The BBC's SS-GB: The Downton Abbification of Nazism
, February 27th, 2017 09:27
John Tatlock reports on a bizarrely genteel imagining of conquest by a murderous totalitarian enemy, in which everyone has an excellent haircut
SS-GB is an alternate history drama, that posits a German win in the Battle of Britain and subsequent British surrender, adapted by screenwriting duo Neal Purvis and Robert Wade from Len Deighton's novel of the same name. Purvis and Wade wrote the superb film Let Him Have It in the early 90s, a dramatisation of the trial and hanging of the mentally underdeveloped teenager Derek Bentley. However, they also wrote the last five James Bond movies, and it's the whizz-bang-pow of Bond we see here, when the material could have really used some of Let Him Have It's nuance and historical precision.
SS-GB's conceit is to speculate what London under Nazi control would look like. And the answer is, seemingly, an impeccably stylish, strangely un-bombed place, where all the British men over 35 look like Lord Kitchener, all under 35 like members of Suede in the mid-90s, and a steady supply of femmes fatale twirl to big-band jazz, whispering geo-political secrets into the ears of any willing dance partners. Wartime austerity is mentioned, but rarely seen, and the gentlemen's tailoring is to die for.
The occupying Nazi forces' main shtick seems to be that they're rather brusque, and tedious sticklers for detail, but otherwise fairly reasonable chaps. On the whole, occupation is treated as a conceptually disagreeable matter of sovereignty, rather than anything especially harsh. It's a weirdly mannered, Brexit-flavoured vision of the matter, upset about all the sauerkraut, but with little to say about (to give just one striking omission) the Jewish population of London in 1940.
The plot centres around Detective Superintendent Douglas Archer of Scotland Yard, played by Sam Riley as a somewhat implausible mix of indie heart-throb and Twin Peaks' Agent Cooper, wandering around London in a long overcoat and a rakish hat. Seemingly, the way to gain the Alt-Reality Nazis' trust is simply to Look Very Cool While Lighting a Cigarette, and Riley certainly does that. To be fair to him, he gives a commanding performance throughout, but the character he's been given makes almost no sense.
Douglas is pulled in multiple directions at once. There are competing politics within the Nazi occupation itself, and as a senior British police officer, Douglas lives with the stigma and risk of being thought a collaborator, despite holding the sincere view that the police are "non-political and always will be".
At the same time, he is also trying not to get drawn into what the programme coyly calls 'The Resistance', which is the element which most raised my hackles.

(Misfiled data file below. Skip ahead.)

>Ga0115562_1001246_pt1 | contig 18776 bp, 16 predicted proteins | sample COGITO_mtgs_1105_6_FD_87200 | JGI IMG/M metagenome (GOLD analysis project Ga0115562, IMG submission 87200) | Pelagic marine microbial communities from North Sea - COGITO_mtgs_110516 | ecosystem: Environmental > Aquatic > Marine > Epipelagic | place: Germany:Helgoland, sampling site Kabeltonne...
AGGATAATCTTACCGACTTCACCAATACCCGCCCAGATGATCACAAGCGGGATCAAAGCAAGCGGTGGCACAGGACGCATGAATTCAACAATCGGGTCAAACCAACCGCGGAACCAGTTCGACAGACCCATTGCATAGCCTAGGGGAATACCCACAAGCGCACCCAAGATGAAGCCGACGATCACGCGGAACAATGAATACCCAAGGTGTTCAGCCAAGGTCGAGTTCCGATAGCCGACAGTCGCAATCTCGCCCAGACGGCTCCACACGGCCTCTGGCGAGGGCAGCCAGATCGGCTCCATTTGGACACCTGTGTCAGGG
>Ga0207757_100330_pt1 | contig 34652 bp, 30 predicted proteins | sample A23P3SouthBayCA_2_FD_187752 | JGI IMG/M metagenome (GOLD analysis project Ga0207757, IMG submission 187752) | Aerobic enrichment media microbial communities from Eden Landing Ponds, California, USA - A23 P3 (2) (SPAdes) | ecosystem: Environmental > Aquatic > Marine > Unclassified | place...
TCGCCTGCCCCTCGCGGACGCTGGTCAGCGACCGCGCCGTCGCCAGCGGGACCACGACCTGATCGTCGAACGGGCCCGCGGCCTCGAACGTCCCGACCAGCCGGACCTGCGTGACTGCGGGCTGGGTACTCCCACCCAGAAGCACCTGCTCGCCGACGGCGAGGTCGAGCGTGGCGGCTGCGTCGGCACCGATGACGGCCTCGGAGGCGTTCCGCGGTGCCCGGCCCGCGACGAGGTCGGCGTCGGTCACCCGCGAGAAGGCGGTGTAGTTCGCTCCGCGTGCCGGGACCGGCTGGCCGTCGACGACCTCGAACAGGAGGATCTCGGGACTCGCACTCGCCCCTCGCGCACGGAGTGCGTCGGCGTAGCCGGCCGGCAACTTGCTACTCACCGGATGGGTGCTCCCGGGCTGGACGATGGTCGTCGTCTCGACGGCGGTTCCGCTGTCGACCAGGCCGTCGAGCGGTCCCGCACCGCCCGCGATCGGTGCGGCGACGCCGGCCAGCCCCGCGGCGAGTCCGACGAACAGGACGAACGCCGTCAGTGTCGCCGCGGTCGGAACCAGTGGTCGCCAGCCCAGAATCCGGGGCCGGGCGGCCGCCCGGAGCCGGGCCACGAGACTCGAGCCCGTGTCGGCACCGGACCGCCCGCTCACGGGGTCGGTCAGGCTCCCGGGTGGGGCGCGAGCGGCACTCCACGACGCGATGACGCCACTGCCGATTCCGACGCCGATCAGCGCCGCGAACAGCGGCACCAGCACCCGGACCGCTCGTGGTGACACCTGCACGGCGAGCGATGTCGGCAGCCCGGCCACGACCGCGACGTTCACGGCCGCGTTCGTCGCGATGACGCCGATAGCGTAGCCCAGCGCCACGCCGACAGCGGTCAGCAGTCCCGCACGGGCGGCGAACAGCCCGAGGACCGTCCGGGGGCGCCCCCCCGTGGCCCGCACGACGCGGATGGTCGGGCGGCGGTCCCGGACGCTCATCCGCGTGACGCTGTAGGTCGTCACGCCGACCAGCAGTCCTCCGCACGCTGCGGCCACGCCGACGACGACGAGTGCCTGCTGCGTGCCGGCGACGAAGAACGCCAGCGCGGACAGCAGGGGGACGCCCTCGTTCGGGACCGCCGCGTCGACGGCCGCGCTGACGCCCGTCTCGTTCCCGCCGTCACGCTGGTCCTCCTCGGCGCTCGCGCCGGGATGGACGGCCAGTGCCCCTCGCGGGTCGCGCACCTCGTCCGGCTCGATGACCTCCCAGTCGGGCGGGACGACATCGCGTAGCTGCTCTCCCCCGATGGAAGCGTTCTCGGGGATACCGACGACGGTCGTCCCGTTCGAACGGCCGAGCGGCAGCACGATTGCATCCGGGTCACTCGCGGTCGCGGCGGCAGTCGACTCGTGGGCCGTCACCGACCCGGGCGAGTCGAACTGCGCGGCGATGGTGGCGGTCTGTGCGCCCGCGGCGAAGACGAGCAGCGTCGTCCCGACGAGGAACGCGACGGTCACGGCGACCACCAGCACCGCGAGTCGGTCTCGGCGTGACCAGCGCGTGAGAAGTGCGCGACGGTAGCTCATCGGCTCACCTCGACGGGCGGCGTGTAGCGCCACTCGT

I confess I've not read the novel, so it's not for me to say how much of this is to be laid at Deighton's door. Certainly, Deighton knows his WWII history, and has written a number of well-regarded non-fiction works on the subject. As such, he would know that what is called 'The Resistance' here is clearly modelled on the secret GHQ Auxiliary Units, set up by Colonel Colin Gubbins under orders from Churchill in 1940.
The Auxiliary Units comprised around 3,500 servicemen, mostly drawn from the Home Guard, and operating in individual cells of less than ten men. They were to be activated in the event of a German invasion of the British mainland.
The Auxiliary Units were to be supported by an intelligence-gathering network of about 4,000 civilian volunteers, and these are also represented in the programme in the form of Douglas's secretary and love interest Sylvia.
It's worth a pause to consider the sheer bravery expected of these people. They were, in the event of a formal British surrender, to form a guerrilla resistance, with extremely limited access to resources. In order to protect the overall network, the uniformed servicemen were expected to shoot themselves rather than be captured, and the official estimate was that they would survive for an average of 12 days after occupation began. Meanwhile, the civilians were expected to risk getting as close as possible to the occupying forces, taking a higher risk of detection and capture than even the soldiery.
In the show so far (two episodes of five have aired), the only two truly appalling acts we've seen - an attempt to kidnap Douglas's son, and the murder of one of his junior officers as a warning - are both 'Resistance' actions, while the occupiers are mainly just a bit rude. For me, this comes something close to a slander, given the huge amount we do know about the behaviour of the occupiers and the occupied in countries that did fall to the Reich's advance.
Of course, this is a work of speculative fiction, and Deighton is a writer of snappy spy thrillers, and this is ultimately just a glossy Sunday night BBC period drama, and I should probably just get over it. Also, it seems likely that when the novel was published in 1978, this didn't seem quite so crass as it does now, and in fairness, it has taken a long time for knowledge of the Auxiliary Units to become fully public. But it rings an odd note in the show, where what would have been the only remaining active British resistance to fascism come across as crackpot ideologues, while the Nazis are seemingly just doing their jobs.
It's not clear where all this is headed, but so far, this is a madman's breakfast of a programme, that takes itself far too seriously, while managing to not take its subject matter seriously at all. But the uniforms do look fabulous.